The Question

What are the direct consequences of powered armor being practical?


In the setting I have been working on, humanity has invented a man-machine interface, bio-mechanical cells that render aging a non-variable, and a bio-mechanical organ that alters time perception, as a work around FTL. A side effect, when perception is slowed, is that a human's thoughts are also slowed.

Here is where the power armor comes in. Heavy plate for shrapnel, shock absorbent jelly layer, electromagnetic shielding for radiation, and mini-thrusters for extra-mobility. And an AI to make sure to deactivate the organ. With limited self-repair included.


How would power armor, with these specifications, be used? Planet side, and space side, considering that it would be impractical to space travel without it. If you could think of un-intended uses, do include them.

  • 2
    $\begingroup$ You're asking about powered armour, but then you go on to ask about a time modulation device. Which one are you really interested in? $\endgroup$ – Starfish Prime Oct 11 '19 at 9:07
  • $\begingroup$ The power armor. Time modulation is just a feature of its intended function. That is space exploration, I put it in to give context to the setting. $\endgroup$ – Rosegold Oct 11 '19 at 9:23
  • $\begingroup$ The way I read the question, the point of the power armor is to protect people who spend most of their time in a kind of trance, to give them a chance to "wake up" in time and defend themselves. Is that correct? If so, how common is this kind of armor? Is it military equipment or does everyone have such a suit? $\endgroup$ – Ruther Rendommeleigh Oct 11 '19 at 9:23
  • $\begingroup$ Similar to real life equipment, there's variations of it. Space travel is, practically, too dangerous without it. So any space ship would have all of its crew equipped with it. So its fairly common. $\endgroup$ – Rosegold Oct 11 '19 at 9:26
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    $\begingroup$ "What are the consequences of X on society?" is already too broad. You are topping that with military and economy. Please substantially rework. $\endgroup$ – L.Dutch - Reinstate Monica Oct 11 '19 at 10:36

(In this answer, I'll try to focus on the power armor and the immediate ramifications of its widespread availability. There are other setting elements that will have a much bigger impact, but I'll consider them out of scope for the question.)

The power armor itself would not change much

In a society that has interstellar travel and general purpose AI, there are far worse threats than even a reaction-boosted, power armored, AI-assisted human. You are merely "upgrading" people to a level where they can hope to withstand the stresses of extended space travel.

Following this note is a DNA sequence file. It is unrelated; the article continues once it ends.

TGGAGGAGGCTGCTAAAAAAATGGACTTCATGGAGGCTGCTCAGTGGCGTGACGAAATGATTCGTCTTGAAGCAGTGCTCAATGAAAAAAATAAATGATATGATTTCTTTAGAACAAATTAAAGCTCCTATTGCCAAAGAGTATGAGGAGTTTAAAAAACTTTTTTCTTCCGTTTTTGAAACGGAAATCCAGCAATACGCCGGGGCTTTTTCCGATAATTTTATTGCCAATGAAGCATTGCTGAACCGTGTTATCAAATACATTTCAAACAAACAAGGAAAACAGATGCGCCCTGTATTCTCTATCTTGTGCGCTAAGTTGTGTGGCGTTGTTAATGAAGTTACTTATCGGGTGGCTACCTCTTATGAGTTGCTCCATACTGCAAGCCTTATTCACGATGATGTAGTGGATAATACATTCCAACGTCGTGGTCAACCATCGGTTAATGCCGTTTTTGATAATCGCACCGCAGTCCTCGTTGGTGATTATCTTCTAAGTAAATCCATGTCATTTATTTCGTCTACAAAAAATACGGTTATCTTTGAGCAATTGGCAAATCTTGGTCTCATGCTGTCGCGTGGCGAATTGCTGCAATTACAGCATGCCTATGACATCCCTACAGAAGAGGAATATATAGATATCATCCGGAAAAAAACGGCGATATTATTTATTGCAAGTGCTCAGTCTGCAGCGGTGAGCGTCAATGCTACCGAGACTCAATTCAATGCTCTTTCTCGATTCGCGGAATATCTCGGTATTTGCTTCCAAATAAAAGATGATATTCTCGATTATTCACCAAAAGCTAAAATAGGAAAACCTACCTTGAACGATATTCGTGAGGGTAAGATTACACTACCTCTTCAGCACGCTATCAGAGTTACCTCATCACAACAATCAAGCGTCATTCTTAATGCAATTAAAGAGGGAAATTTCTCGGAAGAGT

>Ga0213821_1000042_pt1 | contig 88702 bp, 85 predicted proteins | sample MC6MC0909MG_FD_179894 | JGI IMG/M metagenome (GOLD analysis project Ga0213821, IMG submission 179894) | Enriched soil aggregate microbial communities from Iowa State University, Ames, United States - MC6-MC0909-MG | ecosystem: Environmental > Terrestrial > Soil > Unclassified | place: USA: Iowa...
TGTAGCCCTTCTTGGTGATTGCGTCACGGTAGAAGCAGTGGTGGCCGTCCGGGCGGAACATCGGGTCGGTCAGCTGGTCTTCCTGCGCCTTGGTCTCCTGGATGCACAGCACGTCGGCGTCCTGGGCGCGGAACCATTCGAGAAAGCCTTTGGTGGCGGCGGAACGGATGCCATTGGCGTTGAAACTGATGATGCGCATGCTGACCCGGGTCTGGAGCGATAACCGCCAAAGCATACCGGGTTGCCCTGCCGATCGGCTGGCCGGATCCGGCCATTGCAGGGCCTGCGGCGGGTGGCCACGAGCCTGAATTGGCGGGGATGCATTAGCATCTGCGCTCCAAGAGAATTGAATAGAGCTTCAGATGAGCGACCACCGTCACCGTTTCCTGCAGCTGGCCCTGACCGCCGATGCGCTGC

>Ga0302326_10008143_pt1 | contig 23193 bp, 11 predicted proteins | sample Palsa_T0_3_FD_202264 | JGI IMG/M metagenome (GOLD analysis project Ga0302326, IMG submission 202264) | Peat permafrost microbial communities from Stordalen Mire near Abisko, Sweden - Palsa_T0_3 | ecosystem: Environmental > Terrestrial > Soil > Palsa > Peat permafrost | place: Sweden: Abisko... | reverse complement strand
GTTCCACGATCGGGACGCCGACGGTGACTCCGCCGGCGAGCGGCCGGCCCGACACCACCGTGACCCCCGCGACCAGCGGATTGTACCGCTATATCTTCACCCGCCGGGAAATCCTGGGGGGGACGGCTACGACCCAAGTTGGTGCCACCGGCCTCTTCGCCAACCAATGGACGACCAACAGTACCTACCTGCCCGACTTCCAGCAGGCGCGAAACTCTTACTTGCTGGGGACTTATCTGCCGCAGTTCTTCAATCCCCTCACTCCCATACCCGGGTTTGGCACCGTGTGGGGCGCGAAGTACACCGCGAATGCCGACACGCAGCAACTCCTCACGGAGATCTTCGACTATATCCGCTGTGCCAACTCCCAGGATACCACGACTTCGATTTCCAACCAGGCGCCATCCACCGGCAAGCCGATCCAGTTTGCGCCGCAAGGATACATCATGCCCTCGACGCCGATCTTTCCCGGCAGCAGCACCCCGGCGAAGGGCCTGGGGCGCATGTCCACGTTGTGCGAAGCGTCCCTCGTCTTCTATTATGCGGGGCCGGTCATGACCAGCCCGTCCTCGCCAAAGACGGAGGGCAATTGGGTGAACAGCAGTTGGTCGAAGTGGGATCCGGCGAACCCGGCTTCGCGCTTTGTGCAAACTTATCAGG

Military implications

A useful thought experiment for the military viability of any kind of manned vehicle (power armor counts) is to replace the squishy human inside entirely and see what would change. Except for the speeding up of thoughts, all the benefits of your power armor (protection, mobility, AI assisted aim) are things that the suit has without its wearer. Current day active defense systems have reaction times in the milli- to microsecond range. That's difficult to beat, even for a heavily augmented human. So unless your "time dilating" organ has incredible, physics-defying powers, you can build a strictly better combatant by just leaving the human out.

It might, however, mean that humans are able to participate in "infantry scale" combat. Since interstellar travel takes a long time and people wearing power armor are readily available, it seems plausible that they would serve as a kind of militia and rapid response force, or perhaps the equivalent of police officers. A warship would probably carry drones and missiles that outperform the dudes in power armor, but you can't have warships everywhere, so the power armor might keep human infantry relevant outside of war zones.

Economical and social impact

Spaceships are expensive and, compared to that, equipping your crew with power armor isn't going to bankrupt anyone. It does, however, set a lower bound on the value of a crew member. That is, purchasing and maintaining the suit has to be less expensive than replacing your crew.

Considering that they don't age and are able to, if needed, think and react at superhuman speeds, it stands to reason that an experienced crew member would be an invaluable resource. They also have practically unlimited time to amass wealth and collect resources. Whether it's due to their own bargaining power or just to protect an investment, I could see the more senior crew constantly upgrading their armor and augmentations as they advance in rank and age, becoming more powerful but also less human in the process.

In this scenario, it will say a lot about your society how they treat young people. Are they expected to spend their first thousand years as cheap, expendable labour? Or are they immediately given the means to contribute and compete in a society of, by a young and broke person's standards, ancient demigods?

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